It’s a dumbed-down NAS with native OS integration. And it costs around $100. After raising more than $1.2 million with a very successful Kickstarter campaign during the summer of 2013, and snatching another $2.5 million in VC money from Partech Ventures, Lima is still beta testing its final product before shipping to all of its numerous backers. But the most interesting features are the photo, movie and music views. Connected Cycle. Chipmaker's Real Sense 3D tech enables gesture controls, smarter drones and a jacket that can help the visually impaired. LAS VEGAS -- You've spent years -- decades -- typing on a keyboard and dragging your mouse around to control your computer. Intel wants to radically shake that all up. Intel CEO Brian Krzanich on Tuesday offered a glimpse into the company's vision of the near future with demonstrations of cutting-edge technologies, including gesture controls, facial recognition security prompts, drones that know how to move around obstacles and a jacket that can help the visually impaired sense what's around them.

At the heart of many of the demonstrations during his keynote at the Consumer Electronics Show was Intel's RealSense 3D, the company's depth-sensing camera technology. Intel is banking heavily on the future of RealSense. If successful, it could mean a radical change in how we interact with computers. "2015 is truly a unique year," Krzanich said. Bringing new sight. Giroptic. Cityzen Sciences. Parrot. Drones are a seemingly everywhere at CES, but senseFly's sensor-laden eXom commercial quadcopter really caught our eye. Why's that? Well, for starters it has a self-leveling and stabilizing err... head up front. That cabeza packs one of five ultrasonic sensors, an ability to record "ultra high-res" stills, HD video and thermal data -- even simultaneously.

Like the gizmo's final battery life, weight and price, however, the folks at senseFly, a division of Parrot, aren't ready to talk about exact resolution for any of the cameras. We'd imagine that since the drone's intended to look at pipelines and hydroelectric dams for cracks and defects at close proximity and with "sub-millimeter" accuracy, the imaging tools are going to be pretty powerful. Gallery | 7 Photos senseFly's eXom commercial drone + See all 7. 3D Rudder. LAS VEGAS -- Why walk around in a video game with a keyboard or gamepad, when your feet can do it for you? That's the idea behind 3DRudder, a unique motion controller that lets you navigate 3D environments using your own feet.

I spent some feet-on time with the 3DRudder, which is available on Indiegogo for $110 and will be shipping in May, and came away excited about its potential to change the way we play games. The 3DRudder unit I tested looked like a circular scale, with a thick plastic base and two sandpaper-like foot grips on top. The controller rotates on a central axis, allowing you to move around by simply applying pressure with your feet in any direction you like. MORE: CES 2015 Day 3: Top 9 Stories After a quick calibration process in which I simply had to keep my feet still for a few seconds, it was time to play. Kolibree. What will be hot in consumer electronics and computing in 2015? Read VB's full coverage of International CES 2015 to find out. LAS VEGAS — Some kids don’t like brushing their teeth. So France’s Kolibree came up with a connected smart electric toothbrush that trains them how to do it properly. It announced the toothbrush last year, and now it has a couple of apps that “gamify” brushing, or use game mechanics to motivate people to do something they wouldn’t ordinarily do.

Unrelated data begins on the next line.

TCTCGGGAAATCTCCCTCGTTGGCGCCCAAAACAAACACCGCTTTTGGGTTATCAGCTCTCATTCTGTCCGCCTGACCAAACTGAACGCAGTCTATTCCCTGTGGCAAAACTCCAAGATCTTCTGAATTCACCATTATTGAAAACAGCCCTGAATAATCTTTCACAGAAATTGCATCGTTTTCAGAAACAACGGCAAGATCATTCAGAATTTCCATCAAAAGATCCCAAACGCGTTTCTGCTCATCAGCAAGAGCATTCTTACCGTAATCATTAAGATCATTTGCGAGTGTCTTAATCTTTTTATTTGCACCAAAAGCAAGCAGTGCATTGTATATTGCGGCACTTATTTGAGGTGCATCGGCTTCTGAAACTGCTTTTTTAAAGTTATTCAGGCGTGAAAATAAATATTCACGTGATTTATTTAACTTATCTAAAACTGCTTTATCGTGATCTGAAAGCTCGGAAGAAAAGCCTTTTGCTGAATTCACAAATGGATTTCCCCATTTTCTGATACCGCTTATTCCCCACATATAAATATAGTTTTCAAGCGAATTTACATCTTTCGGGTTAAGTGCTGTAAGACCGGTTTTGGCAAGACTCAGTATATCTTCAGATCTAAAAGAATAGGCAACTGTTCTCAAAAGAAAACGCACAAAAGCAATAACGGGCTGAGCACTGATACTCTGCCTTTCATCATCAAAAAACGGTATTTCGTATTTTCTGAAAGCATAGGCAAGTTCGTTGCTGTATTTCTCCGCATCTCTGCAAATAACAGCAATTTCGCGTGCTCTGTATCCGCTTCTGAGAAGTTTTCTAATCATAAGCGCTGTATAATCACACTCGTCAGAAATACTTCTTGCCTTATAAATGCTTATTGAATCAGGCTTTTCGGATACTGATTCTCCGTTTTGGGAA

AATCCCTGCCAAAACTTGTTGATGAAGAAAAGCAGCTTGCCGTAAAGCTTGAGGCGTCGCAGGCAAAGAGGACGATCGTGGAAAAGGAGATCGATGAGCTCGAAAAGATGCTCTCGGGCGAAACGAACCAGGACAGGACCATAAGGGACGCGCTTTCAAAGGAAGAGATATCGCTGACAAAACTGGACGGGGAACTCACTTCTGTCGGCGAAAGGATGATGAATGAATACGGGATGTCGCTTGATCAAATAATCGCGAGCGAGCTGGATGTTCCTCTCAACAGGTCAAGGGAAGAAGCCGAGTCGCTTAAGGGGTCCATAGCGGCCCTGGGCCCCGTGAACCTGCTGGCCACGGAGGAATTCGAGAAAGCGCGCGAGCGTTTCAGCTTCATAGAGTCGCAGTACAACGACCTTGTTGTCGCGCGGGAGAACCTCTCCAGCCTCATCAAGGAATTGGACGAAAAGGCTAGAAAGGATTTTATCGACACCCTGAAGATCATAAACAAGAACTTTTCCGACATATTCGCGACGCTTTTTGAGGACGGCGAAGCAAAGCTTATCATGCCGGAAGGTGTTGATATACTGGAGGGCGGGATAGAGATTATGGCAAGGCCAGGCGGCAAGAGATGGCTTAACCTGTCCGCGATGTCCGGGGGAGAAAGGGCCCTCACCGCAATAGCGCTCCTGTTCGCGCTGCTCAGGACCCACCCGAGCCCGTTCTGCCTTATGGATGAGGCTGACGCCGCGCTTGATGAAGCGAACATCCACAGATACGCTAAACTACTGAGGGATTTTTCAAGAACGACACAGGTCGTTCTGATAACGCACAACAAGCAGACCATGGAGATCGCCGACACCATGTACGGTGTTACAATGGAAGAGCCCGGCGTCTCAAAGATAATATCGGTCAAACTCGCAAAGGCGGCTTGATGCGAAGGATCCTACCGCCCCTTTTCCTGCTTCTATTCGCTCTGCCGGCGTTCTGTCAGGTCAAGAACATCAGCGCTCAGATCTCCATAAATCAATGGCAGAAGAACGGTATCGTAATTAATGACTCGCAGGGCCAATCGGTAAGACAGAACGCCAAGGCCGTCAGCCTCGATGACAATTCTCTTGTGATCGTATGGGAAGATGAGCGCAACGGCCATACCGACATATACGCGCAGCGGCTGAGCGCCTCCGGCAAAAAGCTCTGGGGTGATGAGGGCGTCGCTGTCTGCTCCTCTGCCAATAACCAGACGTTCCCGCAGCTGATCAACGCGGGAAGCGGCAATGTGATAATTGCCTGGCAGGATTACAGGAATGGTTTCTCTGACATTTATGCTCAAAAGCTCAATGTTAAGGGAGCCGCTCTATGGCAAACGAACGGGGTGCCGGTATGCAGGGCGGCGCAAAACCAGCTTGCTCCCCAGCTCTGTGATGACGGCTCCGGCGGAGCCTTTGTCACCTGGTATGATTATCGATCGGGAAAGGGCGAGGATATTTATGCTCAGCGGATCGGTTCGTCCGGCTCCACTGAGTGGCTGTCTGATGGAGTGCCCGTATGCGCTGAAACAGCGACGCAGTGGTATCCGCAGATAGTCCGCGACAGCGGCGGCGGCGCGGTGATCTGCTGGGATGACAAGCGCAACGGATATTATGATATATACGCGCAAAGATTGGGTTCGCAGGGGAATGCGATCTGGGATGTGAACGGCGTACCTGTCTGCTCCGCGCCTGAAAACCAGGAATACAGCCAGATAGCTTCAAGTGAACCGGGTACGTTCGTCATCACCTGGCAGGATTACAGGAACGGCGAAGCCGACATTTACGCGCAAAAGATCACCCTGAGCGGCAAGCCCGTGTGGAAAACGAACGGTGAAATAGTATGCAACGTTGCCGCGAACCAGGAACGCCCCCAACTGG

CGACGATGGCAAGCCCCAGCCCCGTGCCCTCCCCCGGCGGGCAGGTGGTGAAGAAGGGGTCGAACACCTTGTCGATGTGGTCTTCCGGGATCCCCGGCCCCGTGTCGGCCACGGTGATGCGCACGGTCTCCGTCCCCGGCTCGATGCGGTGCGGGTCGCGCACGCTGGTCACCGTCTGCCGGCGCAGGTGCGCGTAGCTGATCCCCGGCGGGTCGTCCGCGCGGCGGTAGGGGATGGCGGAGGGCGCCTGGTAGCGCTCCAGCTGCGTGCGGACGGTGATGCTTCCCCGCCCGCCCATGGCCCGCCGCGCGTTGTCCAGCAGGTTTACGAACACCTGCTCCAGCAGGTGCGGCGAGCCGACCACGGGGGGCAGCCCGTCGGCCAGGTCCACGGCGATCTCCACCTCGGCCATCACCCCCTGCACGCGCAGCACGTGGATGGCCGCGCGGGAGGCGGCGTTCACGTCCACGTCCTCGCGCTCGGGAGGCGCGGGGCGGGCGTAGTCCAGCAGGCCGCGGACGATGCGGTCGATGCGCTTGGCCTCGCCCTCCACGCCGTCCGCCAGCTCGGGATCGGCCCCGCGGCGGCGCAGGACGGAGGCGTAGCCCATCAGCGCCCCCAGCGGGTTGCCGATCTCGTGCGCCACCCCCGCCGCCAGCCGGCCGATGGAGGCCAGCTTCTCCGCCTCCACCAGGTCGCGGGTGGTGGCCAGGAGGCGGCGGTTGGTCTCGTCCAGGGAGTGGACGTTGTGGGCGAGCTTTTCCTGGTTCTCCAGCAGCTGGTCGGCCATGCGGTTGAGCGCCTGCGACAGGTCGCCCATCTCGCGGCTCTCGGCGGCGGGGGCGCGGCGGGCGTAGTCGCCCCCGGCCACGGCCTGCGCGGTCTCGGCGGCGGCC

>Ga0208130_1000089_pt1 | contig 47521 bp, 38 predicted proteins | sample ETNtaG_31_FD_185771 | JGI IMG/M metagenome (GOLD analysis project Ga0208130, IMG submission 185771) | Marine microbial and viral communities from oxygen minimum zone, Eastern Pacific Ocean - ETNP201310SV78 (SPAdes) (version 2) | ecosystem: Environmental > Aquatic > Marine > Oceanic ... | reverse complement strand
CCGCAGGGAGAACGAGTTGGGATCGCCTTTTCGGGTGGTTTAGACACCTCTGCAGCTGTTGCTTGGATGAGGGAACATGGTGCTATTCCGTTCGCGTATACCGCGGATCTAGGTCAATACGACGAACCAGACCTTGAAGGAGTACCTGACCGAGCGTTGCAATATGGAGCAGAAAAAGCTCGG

It’s another sign of how the so-called “Internet of Things” — turning everyday objects into connected devices — continues to march into our homes. Kolibree isn’t the first company to do this. GamesBeat covered Grush: The Gaming Toothbrush for Kids back in April. Kolibree’s toothbrush can use connectivity and 3D motion sensors to figure out where the brush is in your mouth when you are using it.

While you’re brushing, you can use the mobile app to run a game, like an endless runner with a pirate theme. Glagla Shoes. The Glagla Connect shoes are designed to monitor calories, steps taken and calculate altitude (Photo: Eric Mack/Gizmag.com) Image Gallery (4 images) If you're a fitness fanatic looking to use technology to monitor your activity, then slapping on a wristband like a Fitbit or a Jawbone might seem the easiest option.

But in the eyes of French shoe company Glagla, there are things our footwork can tell us about our fitness that other body movements cannot. At this week's CES, it has wheeled out a pair of connected sports shoes that it claims can track fitness metrics with unrivaled accuracy. The company's so-called Zhor-Tech technology is what might give this otherwise unremarkable shoe certain appeal in a connected era. Glagla claims that its Connect will be "the first connected shoe to be available on the worldwide market. " The Glagla Connect's insoles are charged via a USB port, but there's no word yet on battery life, charging times or pricing. Source: Glagla Share About the Author. Voxtok. Parrot.